By doing this, you’re showing the professor that you’re understanding their perspective as well. In this way you also share a notice of any personal shortcomings.

6. Use formal language throughout your email 

Use proper email etiquette and refrain from using contractions or other slang in your email. Keep in mind that your discussion with your professor should be professional and courteous. So in that case, your email wouldn’t be misinterpreted for something else. 

7. Explain the situation, rather than interrogating the professor 

Although you may be tempted to ask questions when facing challenges, it’s best to give detailed information on why these challenges are problems from your own opinion and perspective. When you explain, the professor can better understand your perspective and help you achieve your goals as a student. 

And if you are able to communicate this clearly, your professor will likely have a good idea on how to help. Therefore, you two can find a great way to ‘meet in the middle,’ rather than to stand at either ends of the spectrum. 

8. Close with a summary when emailing your professor

After writing all the previous sections, ensure that you’re closing off your professional email with a summary of your goals as a student. This will allow the professor to see that you’re interested in learning more about the course materials, which they’ll always appreciate. In addition, they may be willing to lend a helping hand to get you to the next step

9. Thank the professor for their time 

College professors receive a lot of emails from dozens of students in their inboxes on a daily basis. So, when they’re addressing your email, it’s best to keep in mind that they may have to answer many other emails as well. 

In order to be understanding of their situation, thank them for their time in terms of assisting you. Let them know that you appreciate their help and dedication. 

10. Reread the email one more time before sending it off

Always re-read your email to your professor and ensure that the appropriate edits are made. Look over it once or twice and see if there are better ways to rephrase certain sentences and words.

Even try reading the email out loud to discover any flaws. Be sure the email is easy to read, has proper grammar, and that unnecessary jargon is eliminated. Review carefully for correct spelling.

Check the professor’s email address and contact information for accuracy. If you do not receive a response, remember messages sometimes end up in a spam folder. Ask the professor directly if they received your email rather than sending a follow-up email.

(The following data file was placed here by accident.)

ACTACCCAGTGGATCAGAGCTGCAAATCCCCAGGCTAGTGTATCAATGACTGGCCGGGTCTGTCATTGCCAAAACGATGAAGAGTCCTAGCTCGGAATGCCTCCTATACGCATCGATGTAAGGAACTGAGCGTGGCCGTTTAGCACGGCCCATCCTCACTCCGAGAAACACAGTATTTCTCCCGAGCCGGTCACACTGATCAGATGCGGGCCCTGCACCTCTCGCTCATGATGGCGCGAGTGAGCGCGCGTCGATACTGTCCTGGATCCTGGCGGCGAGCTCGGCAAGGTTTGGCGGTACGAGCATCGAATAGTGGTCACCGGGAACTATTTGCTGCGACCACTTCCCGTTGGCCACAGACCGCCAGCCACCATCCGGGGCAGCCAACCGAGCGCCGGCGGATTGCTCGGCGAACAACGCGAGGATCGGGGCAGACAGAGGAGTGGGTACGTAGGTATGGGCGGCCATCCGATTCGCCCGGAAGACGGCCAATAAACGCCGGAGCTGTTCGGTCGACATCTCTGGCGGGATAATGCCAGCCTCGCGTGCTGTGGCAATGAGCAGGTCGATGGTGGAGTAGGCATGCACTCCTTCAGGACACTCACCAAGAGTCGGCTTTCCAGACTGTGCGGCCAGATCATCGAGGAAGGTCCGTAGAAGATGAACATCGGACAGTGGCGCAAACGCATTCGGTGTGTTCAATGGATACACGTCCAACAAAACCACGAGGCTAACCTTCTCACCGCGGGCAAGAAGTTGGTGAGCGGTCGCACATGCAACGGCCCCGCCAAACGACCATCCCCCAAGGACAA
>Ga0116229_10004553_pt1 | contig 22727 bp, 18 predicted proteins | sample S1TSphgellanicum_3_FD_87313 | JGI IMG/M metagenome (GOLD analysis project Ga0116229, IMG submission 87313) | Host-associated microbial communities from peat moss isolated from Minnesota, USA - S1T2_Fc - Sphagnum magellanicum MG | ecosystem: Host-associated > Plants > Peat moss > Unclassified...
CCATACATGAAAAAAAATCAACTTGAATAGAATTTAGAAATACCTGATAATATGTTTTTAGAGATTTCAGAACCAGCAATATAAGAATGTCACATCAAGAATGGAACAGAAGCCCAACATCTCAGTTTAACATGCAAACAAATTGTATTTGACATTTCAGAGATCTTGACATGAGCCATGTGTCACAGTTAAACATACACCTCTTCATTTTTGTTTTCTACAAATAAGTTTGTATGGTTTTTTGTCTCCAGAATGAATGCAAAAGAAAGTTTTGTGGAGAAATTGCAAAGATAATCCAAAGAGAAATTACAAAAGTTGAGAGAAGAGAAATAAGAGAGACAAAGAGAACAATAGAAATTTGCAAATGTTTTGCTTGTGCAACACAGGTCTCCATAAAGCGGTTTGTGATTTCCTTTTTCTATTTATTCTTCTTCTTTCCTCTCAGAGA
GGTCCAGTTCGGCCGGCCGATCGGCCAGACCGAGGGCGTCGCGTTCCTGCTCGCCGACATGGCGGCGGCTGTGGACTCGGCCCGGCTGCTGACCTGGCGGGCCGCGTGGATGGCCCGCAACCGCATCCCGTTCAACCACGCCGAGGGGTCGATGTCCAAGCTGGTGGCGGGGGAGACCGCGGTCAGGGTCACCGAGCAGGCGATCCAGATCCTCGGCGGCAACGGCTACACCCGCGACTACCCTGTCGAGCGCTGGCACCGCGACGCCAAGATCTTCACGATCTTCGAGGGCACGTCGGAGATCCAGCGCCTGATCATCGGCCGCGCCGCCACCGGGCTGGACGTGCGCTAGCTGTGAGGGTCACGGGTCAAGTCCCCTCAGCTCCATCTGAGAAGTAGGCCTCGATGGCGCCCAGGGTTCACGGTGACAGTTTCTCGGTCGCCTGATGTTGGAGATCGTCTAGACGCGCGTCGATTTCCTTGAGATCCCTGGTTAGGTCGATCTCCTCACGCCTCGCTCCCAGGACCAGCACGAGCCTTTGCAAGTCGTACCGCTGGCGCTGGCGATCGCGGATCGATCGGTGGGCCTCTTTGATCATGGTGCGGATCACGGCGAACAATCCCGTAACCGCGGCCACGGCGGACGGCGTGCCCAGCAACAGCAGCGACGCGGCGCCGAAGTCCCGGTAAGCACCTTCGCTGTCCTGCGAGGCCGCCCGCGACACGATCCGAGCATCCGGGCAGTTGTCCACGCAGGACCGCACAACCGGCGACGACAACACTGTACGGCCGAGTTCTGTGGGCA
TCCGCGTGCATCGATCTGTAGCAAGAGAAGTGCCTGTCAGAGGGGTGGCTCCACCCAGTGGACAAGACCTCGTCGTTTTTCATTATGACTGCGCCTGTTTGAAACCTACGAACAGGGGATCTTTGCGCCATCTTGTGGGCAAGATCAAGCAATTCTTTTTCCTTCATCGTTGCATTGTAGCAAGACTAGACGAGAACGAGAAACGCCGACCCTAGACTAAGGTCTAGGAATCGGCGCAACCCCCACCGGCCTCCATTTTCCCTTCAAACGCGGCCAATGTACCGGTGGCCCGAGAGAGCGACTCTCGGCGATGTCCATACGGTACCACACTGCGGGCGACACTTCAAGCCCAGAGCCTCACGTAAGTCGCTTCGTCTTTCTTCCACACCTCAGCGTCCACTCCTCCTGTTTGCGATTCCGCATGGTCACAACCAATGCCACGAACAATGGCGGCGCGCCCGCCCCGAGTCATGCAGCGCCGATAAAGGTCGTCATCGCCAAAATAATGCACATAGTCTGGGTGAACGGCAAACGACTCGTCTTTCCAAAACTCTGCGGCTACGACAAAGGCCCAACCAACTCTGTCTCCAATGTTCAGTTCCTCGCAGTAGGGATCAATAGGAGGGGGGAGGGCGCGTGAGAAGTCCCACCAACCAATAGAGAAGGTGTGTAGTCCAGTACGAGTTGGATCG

Now you have these 10 tips for writing an email to your professor, how would you rewrite the initial email above? Will you try to explain more of your situation? Or would you try to allow the professor to explain their perspective more? There are multiple methods to approach this, as long as you’re being respectful towards your professor. 

how to email college professor

Here is an example message below:

Dear Professor [Last name], 

Good afternoon, I hope all is going well.

My name is [First name] [Last name] and I am a student in your [class name] class. I have recently submitted an assignment for Week ___. The assignment is entitled “________” and the instructions state that “____________.” My topic was centered around _____. While writing the essay, I decided to focus on a specific perspective and present my arguments by utilizing the course materials learned in class. However, I’m wondering if there are better methods to present my arguments for future essays. By knowing better methods, I will know how to restructure my essay in the future to be more clear and cohesive. 

Throughout this course, I continuously want to improve and build upon such concepts. As a result, learning about my weaknesses will allow me to work on them. 

Thank you for your time and patience in terms of addressing my email. I look forward to hearing from you soon.”

A Basic Template for Emailing Your Professor

Starting an email to your professor in a respectful and professional manner is essential. The email template below utilizes the aspects of the 10 tips for emailing your professor which were provided above.